Self-control will come automatically if a person considers himself to be busy or has developed a "busy" mindset, finds a new study.
The study revealed that the mere perception of self as a busy person, or what they call a busy mindset, is a "badge of honor" that can be leveraged to promote better self-control.
‘Heightened sense of self-importance was found to be the key reason behind the increase in self-control’
"Every day, we make many decisions that involve choosing between our immediate and future well-being," said Amitava Chattopadhyay, a professor at the European Institute of Business Administration (INSEAD) in Fontainebleau, France.
"When we perceive ourselves to be busy, it boosts our self-esteem, tipping the balance in favor of the more virtuous choice," he added.
On the other hand, some people who find themselves under significant time pressure also tend to get anxious and make hedonic decisions.
For the study published in the Journal of Consumer Research, participants were asked to make decisions in different self-control domains related to food, exercise or retirement savings.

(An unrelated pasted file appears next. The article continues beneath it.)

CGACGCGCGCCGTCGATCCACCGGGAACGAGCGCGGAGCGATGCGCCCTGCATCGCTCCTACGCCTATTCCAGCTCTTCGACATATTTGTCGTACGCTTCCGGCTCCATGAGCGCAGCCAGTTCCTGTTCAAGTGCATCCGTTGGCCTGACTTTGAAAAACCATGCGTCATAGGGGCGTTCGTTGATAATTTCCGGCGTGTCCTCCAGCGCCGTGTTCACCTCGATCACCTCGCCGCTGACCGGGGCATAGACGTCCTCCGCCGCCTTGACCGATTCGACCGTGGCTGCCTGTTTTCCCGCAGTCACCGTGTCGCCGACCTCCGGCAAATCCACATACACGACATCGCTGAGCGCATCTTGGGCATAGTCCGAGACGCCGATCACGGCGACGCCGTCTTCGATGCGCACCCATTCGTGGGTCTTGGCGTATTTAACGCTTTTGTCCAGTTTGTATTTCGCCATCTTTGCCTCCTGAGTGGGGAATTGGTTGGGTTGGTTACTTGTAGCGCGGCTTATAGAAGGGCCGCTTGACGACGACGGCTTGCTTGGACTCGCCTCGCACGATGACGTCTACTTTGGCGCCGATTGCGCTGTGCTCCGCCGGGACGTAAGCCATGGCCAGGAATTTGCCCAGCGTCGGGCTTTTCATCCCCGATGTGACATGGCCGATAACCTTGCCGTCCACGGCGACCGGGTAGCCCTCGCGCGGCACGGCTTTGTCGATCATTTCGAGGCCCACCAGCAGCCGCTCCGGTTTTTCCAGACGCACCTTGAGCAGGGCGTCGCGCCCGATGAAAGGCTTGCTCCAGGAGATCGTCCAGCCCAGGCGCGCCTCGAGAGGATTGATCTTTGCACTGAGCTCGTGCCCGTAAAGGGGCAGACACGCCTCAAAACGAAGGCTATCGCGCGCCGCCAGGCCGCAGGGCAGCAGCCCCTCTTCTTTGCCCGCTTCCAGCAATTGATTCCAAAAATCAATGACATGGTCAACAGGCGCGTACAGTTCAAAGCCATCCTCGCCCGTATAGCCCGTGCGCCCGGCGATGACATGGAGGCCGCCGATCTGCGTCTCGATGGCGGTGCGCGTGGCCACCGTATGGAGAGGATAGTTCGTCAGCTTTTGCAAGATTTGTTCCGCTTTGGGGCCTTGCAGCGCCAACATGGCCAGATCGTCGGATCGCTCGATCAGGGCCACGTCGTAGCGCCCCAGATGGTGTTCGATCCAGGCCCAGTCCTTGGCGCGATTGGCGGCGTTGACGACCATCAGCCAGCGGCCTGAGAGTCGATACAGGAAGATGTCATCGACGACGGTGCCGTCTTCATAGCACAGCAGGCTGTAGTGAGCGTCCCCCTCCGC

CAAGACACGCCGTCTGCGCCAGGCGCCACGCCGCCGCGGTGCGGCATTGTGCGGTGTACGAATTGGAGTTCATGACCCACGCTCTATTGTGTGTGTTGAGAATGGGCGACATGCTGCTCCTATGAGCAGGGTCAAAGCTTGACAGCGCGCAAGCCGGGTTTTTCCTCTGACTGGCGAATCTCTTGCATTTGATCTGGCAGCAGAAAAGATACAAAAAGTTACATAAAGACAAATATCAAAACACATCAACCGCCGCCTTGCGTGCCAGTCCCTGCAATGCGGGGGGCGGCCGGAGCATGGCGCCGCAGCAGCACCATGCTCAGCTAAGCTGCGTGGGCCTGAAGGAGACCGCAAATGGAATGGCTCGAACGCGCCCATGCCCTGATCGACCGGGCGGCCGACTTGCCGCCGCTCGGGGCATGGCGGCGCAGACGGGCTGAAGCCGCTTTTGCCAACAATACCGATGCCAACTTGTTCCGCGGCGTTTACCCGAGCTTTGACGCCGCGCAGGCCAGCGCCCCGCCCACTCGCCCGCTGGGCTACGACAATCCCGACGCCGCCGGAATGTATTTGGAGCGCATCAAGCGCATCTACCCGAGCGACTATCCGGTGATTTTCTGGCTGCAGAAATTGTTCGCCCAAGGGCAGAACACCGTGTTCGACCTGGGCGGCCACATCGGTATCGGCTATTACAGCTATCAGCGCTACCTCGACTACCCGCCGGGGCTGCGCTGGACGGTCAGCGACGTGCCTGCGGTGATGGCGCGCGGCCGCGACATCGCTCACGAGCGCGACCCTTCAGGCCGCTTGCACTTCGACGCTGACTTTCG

The participants who had been reminded of their busy lifestyle were consistently more inclined than control participants to make virtuous decisions.
The study proved that a heightened sense of self-importance was the key reason behind the increase in self-control, researchers said.
"When we temporarily dampened the sense of self-importance of participants who otherwise felt busy, the self-control effect vanished," Chattopadhyay noted.
In addition, the study could be applied in the spheres of health promotion or food waste reduction.
It can help policymakers to consider ways to activate a busy mindset as a nudge to increase relevant self-control behaviors in the population.